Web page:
Paris: French Friends and Belgian Beer

“Let me check the map quick and see if there’s anything nearby.”

Ale Adventures

We were standing in front of the Moulin Rouge in Paris, the famed burlesque cabaret house known for the movie by the same name. It was Friday afternoon and had been a full day already — a morning tour of the Notre Dame, brunch at a cute Parisian cafe, a visit to the Louvre, beers with an old friend, shopping and plenty of walking and train rides.

Ale Adventures

It was also our second day in Paris — only our first full, we’d arrived the afternoon before — and we were loving every moment of it. Paris really is as beautiful, historic, picturesque and romantic as it’s made out to be.

Looks like there’s one just around the corner!”

We turned around, walking away from the Moulin Rouge, and at a funny six-way intersection took a right. Sure enough, just up ahead and to the left, there it was — our final brewery.

Being beer bloggers, you might guess that our four-country trip through Europe was intentionally planned to explore as much of the international beer scene as we could in a week and a half. In truth, our summer adventure was first and foremost a one-year anniversary trip, a much-needed vacation from work and a chance to cross off a top-of-the-bucket-list item together. Anything more than that was what we wanted to make of it, and if we happened to visit a brewery in each country, great, if not that would be ok, too. But after successfully exploring breweries and making new friends in Iceland, Ireland and London, it almost seemed a shame that we miss an opportunity to make it four for four with a stop in Paris as well.

Which is why I was on my phone looking at Google Maps for the closest brewery, which it seemed I’d just found — Brussels Beer Project Pigalle.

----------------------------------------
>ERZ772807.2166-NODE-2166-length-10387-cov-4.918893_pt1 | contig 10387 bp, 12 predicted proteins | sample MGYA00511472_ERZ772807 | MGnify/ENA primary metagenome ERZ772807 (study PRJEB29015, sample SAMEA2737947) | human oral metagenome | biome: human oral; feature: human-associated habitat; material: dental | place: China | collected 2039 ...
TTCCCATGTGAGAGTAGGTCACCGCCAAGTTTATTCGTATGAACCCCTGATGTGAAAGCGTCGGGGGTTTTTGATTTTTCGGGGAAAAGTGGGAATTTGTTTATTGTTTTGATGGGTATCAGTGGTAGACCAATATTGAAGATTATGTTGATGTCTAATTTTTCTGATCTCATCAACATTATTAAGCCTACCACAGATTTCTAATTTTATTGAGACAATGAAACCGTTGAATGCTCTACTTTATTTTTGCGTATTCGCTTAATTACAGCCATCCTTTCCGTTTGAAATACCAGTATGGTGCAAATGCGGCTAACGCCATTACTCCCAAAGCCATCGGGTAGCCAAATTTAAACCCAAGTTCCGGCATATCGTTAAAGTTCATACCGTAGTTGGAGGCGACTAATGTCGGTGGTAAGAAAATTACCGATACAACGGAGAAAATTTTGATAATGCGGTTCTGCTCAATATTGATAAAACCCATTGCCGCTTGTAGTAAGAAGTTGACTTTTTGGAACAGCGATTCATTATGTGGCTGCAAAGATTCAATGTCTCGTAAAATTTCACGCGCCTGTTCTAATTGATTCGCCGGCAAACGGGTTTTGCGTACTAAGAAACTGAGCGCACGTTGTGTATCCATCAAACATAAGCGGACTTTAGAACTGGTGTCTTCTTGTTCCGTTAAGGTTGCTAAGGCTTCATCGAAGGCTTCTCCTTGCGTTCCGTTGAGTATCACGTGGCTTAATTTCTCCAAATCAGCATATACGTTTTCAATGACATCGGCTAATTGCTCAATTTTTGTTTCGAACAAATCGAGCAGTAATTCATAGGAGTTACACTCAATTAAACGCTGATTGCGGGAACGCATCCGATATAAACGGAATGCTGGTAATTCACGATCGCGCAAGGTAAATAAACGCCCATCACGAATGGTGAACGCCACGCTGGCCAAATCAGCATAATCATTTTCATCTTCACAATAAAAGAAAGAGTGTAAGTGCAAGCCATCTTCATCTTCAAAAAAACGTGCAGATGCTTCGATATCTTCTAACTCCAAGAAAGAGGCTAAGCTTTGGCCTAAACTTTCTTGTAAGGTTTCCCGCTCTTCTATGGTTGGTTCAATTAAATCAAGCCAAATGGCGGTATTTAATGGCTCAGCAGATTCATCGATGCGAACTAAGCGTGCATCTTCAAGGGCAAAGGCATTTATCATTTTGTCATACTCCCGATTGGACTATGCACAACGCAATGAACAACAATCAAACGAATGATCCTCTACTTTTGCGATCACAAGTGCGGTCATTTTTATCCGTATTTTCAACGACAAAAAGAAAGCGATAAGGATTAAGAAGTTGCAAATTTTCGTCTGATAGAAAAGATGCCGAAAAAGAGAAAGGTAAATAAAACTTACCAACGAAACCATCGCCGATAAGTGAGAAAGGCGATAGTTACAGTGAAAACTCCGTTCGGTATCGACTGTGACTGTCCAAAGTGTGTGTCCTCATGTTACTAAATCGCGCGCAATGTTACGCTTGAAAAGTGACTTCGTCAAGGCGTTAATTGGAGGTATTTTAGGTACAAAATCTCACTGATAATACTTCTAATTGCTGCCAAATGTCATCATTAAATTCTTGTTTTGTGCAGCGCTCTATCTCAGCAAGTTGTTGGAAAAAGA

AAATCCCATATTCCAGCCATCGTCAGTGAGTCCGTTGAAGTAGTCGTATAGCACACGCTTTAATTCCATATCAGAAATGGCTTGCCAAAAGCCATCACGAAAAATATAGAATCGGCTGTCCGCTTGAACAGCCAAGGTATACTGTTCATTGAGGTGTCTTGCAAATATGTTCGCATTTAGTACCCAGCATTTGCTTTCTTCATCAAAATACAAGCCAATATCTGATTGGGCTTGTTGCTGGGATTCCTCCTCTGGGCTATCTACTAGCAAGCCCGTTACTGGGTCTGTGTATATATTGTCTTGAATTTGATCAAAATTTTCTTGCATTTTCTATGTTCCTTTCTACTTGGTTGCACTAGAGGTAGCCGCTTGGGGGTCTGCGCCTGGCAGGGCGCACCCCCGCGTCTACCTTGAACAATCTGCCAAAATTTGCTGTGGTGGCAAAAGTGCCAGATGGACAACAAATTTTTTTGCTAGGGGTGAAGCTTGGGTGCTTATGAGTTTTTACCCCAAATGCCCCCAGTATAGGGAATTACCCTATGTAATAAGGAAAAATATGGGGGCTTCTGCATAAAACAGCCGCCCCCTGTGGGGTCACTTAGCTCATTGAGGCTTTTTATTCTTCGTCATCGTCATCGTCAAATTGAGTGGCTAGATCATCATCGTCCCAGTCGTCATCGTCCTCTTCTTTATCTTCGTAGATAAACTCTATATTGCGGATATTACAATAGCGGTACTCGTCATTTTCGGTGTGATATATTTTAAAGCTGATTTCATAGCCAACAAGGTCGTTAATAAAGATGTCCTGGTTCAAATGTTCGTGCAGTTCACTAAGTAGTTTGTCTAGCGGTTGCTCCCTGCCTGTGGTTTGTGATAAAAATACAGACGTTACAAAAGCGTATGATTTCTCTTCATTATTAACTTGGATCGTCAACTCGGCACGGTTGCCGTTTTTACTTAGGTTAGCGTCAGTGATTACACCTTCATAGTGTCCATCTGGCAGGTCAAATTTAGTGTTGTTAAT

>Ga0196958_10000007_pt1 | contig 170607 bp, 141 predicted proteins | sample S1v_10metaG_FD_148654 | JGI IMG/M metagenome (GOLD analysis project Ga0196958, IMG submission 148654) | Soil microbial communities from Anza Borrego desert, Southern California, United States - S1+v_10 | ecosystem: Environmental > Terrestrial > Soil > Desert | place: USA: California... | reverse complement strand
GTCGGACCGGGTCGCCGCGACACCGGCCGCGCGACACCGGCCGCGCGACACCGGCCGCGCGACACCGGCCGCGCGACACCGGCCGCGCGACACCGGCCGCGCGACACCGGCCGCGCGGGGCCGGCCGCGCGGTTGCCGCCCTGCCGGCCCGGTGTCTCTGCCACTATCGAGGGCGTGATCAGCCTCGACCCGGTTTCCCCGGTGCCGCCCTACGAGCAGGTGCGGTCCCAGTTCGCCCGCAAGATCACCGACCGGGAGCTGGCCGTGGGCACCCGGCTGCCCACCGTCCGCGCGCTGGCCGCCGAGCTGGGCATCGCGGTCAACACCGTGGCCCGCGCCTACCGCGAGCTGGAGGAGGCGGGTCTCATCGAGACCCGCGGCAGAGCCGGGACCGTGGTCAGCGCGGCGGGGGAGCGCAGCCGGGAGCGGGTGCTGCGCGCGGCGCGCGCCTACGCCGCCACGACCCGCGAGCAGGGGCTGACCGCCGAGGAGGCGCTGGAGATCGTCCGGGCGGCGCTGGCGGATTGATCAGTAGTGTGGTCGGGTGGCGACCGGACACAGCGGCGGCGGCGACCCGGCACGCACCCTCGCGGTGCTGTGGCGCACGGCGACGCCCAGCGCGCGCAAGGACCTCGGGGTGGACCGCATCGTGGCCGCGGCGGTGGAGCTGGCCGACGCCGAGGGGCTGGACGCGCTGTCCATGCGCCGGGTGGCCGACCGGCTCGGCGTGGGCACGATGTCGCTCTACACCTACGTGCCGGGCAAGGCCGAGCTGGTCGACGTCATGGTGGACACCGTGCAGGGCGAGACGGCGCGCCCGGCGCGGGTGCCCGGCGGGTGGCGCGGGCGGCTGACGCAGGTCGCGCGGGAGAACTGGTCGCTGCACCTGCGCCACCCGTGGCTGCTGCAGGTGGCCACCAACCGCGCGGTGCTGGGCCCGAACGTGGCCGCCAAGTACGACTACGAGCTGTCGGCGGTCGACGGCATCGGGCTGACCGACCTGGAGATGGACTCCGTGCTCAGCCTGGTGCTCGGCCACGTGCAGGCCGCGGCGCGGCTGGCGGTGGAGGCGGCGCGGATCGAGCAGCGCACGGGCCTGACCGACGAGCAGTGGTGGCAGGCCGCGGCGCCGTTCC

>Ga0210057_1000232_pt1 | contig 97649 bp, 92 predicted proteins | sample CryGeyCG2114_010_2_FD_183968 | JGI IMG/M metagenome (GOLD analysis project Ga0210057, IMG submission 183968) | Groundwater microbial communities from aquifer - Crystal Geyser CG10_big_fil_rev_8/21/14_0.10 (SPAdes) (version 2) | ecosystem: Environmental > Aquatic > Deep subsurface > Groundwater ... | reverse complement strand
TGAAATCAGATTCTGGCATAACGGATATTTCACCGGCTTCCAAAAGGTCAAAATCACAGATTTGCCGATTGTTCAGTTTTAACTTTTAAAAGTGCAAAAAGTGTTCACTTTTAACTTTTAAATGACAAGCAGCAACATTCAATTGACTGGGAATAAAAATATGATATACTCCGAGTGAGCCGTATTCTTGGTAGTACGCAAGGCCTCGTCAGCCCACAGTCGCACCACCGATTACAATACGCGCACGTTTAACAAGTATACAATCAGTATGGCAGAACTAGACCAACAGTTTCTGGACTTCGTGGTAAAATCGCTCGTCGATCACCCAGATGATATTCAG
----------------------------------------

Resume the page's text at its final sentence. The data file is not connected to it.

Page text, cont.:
Ale Adventures

The first thing we noticed was how quiet BBP Pigalle was for a Friday afternoon. Aside from a pair of couples on the front porch as we stepped in, the entire inside was empty. A charming French woman behind the bar introduced herself as Pauline, and we introduced ourselves as American beer bloggers and shared how we’d been trying to visit a brewery in every country. Pauline was thrilled that BBP Pigalle was the final brewery we chose to visit.

Ale Adventures

As the name implies, BBP Pigalle technically isn’t a French brewery. Like BrewDog’s location in London before, we learned that BBP Pigalle is an offshoot location of the original Brussels Beer Project founded and based out of — you guessed it — Belgium. Still, as far as we were concerned, it counted as a brewery visited in each country.

Ale Adventures

Pauline gave us a quick rundown of the nearly 15 beers on tap. Most of them were brewed by BBP and favored Belgian styles, though there were also a few international guest beers as well. Typically, they have 20 on tap but were down a few when we visited. We settled on a pair of highly colorful flights and sipped from a nearby tall table as we continued our conversation with Pauline.

Ale Adventures

The BBP Pigalle taproom — an open space plan with both natural elements and modern artwork — is conducive for conversation, almost begging for questions like “What does ‘Leave the Abbey, Join the Playground’ mean?” and “What’s ‘#BeerForLife’ about?”

Ale Adventures
Ale Adventures

As we recall, the beer was good. It’s been over a month since we visited, and unfortunately we haven’t gotten into the habit of taking notes yet, so we really don’t remember many details. The All Star beers Jungle Joy Passion & Mango Dubbel and Babylone Bread Bitter both stand out as fairly memorable; we each had a pint more after our flights.

Ale Adventures

We had a few stickers left with us still, and Pauline happily let us add them to BBP Pigalle’s sticker pole. If you ever happen to visit, keep an eye out for Minnesota’s Beaver Island Brewing and Chapel Brewing and our friends at Hopsmash and Girls in Craft!

Ale Adventures

By the time we left an hour or so later, the place was starting to fill with couples and groups trickling in, and we regretted that we couldn’t stay longer. That feeling of regret was only amplified the next day as we left Paris for good to fly back home to the States. Eleven days, four countries and seven breweries later, our summer Europe adventure had come to an end. Along the way, new friends were made, many photos were taken, and lots of tasty craft beer was imbibed. Four for four, mission accomplished.


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